Middle Grades Fiction – Beetle Boy; Winter’s Bullet; Goldi & the Three Vamps; US Spec. Forces

beetleboy

Leonard, M.G. Beetle Boy. New York: Scholastic, 2016. 978-0-545-85346-0. 270 p. $16.99. Gr. 5-8.

Darkus is sure that his father would not abandon him, but his father is missing nonetheless. As he lives with his uncle and navigates bullies at school, Darkus makes two good friends in Virginia and Bertolt. With his friends, Darkus sets off on a dangerous mission to protect special beetles and find his father. The villain, Lucretia Cutter, an avant garde designer and scientist studying beetles, could be a fiction best friend of Dodie Smith’s Cruella de Vil from The Hundred and One Dalmatians. At the end of the novel suspense is high as the villain escapes leaving an opening for the next book in the series. Included for readers, following the story, is an insect related dictionary.  THOUGHTS: It might be a good idea to ask students who have ever had a pet beetle to get their attention and then promote this novel. An ideal read-a-like is the book In Search of Goliathus Hercules, a book that I reviewed for PSLA in March 2014 – http://pslamediaselectionreview.edublogs.org/2014/03/01/march-2014-bob-fiction-reviews/.

Adventure; Mystery       Beth McGuire, Wendover Middle School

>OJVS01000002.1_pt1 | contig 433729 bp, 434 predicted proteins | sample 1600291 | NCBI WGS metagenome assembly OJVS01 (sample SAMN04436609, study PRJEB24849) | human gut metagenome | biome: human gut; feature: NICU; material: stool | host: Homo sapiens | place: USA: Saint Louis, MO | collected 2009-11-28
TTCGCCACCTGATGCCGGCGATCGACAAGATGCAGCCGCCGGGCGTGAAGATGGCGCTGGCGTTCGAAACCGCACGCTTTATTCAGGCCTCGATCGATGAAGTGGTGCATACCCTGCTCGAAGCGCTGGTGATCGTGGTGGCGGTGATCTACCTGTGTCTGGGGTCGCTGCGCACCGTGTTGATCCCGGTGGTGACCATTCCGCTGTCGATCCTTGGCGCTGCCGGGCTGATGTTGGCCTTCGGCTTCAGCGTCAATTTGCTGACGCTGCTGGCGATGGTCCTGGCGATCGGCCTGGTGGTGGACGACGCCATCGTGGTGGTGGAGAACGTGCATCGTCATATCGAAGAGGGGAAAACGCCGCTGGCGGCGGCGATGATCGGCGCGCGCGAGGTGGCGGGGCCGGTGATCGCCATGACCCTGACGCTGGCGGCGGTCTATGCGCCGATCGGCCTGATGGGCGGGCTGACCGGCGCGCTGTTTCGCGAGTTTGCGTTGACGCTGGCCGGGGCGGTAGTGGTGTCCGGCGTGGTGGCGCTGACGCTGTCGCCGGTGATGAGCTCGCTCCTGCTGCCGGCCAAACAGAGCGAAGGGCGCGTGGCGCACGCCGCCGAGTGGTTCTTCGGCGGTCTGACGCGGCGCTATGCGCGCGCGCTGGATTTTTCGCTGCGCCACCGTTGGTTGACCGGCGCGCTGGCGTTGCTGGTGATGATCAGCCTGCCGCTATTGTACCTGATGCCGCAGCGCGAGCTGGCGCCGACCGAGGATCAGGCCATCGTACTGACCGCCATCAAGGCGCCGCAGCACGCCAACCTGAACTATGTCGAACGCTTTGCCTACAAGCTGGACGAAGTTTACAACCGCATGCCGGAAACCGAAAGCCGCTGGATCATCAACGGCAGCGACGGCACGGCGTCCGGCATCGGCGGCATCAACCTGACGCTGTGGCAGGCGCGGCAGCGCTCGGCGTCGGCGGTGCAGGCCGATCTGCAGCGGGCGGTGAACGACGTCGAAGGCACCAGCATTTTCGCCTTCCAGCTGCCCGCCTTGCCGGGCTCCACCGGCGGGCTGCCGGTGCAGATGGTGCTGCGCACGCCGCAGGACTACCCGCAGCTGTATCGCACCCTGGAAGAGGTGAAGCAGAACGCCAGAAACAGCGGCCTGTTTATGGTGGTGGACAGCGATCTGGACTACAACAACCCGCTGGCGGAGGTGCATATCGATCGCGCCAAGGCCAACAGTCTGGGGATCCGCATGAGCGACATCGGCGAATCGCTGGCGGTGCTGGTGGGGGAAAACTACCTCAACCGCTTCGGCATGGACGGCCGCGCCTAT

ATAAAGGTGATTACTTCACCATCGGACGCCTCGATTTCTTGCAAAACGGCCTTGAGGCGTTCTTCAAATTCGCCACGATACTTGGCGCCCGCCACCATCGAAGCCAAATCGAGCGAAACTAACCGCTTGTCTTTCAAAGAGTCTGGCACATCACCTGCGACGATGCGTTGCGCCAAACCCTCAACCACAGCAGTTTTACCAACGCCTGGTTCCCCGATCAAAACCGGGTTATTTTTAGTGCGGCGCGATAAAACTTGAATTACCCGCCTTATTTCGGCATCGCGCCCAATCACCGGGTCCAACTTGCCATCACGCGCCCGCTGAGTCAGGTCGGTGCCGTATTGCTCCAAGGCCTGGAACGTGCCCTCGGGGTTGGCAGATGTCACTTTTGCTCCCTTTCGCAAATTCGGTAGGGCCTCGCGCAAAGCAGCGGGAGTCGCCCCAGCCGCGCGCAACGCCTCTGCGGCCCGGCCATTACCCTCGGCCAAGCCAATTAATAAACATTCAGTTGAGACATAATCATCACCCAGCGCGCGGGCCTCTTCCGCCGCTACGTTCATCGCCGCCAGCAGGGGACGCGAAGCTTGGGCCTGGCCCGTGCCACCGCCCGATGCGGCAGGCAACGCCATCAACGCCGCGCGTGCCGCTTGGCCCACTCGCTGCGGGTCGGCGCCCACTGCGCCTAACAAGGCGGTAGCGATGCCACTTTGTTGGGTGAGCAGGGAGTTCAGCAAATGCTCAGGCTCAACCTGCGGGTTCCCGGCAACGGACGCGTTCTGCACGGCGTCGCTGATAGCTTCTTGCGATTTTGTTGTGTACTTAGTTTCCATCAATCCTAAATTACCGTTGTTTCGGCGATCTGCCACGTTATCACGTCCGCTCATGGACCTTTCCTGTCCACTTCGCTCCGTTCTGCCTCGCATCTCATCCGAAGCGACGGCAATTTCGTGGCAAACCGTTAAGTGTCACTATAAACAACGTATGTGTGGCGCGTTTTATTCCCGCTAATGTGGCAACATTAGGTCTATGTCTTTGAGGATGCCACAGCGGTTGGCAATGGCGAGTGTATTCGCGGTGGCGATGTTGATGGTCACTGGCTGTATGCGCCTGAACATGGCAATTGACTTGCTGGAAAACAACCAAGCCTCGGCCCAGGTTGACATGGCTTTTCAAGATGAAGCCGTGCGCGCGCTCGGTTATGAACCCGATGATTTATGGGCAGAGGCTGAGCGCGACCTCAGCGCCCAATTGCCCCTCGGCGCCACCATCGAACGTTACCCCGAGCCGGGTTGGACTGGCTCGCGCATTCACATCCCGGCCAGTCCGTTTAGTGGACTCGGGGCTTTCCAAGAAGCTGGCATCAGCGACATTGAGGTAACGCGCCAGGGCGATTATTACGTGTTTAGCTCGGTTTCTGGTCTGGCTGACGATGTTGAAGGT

wintersbullet

Osborne, William. Winter’s Bullet. New York: Chicken House, 2016. 978-0545- 853446. $18.99. 221 pp. Gr. 5-8.

Fifteen-year old Tygo Winter is brave but alone since his Dutch parents were killed and his older sister was taken away (and likely dead). He is hated and hunted by the Resistance for his work for Oberst Kruger, chief of the Gestapo’s “Plunder Squad” of Amsterdam. The Nazis use the ruse of “safekeeping” to loot valuables from Dutch homes, but Tygo has no choice in the matter. His expert locksmith father had worked for Kruger rather than watch his family be killed. Now it’s Tygo’s turn, and the Resistance may kill him as they did his father. Kruger has fittingly named him “Frettchen” (ferret) and keeps careful tabs on everything Tygo does, says, or thinks. While searching yet another Dutch home, Tygo finds a girl hiding in the chimney. He keeps the knowledge to himself (or so he thinks) but returns when he realizes who she is and what she may have: the “Red Queen” diamond that Kruger wants for Hitler himself. Meanwhile, Tygo learns of a secret weapon Hitler has commissioned, a weapon that can destroy New York City. All of this comes together in the last days of the war, and Tygo is an important part of it all. THOUGHTS: This offers a look at an important time in World War II history, the gains and losses of the final days of the war. Tygo’s desperate situation sheds light on the Plunder Squad, the Resistance movement, the atomic bomb, and Argentina’s support of the Nazis. Readers get to know Tygo, but only scratch the surface with other characters, despite Osborne’s occasional narrative switch from Tygo to Kruger or Heinrich Muller. The fact that Osborne has long been a screenwriter explains the fact that this novel reads like a movie. Despite this, middle school readers will be drawn to the topic and enjoy the action.

Historical Fiction      Melissa Scott, Shenango High School

 

goldilocks

Sutton, Laurie, and C. S. Jennings. Goldilocks and the Three Vampires: A Graphic Novel. North Mankato, MN: Stone Arch , 2017. 978-1-4965-3783-6.  33 pp. $17.99. Gr 3-6.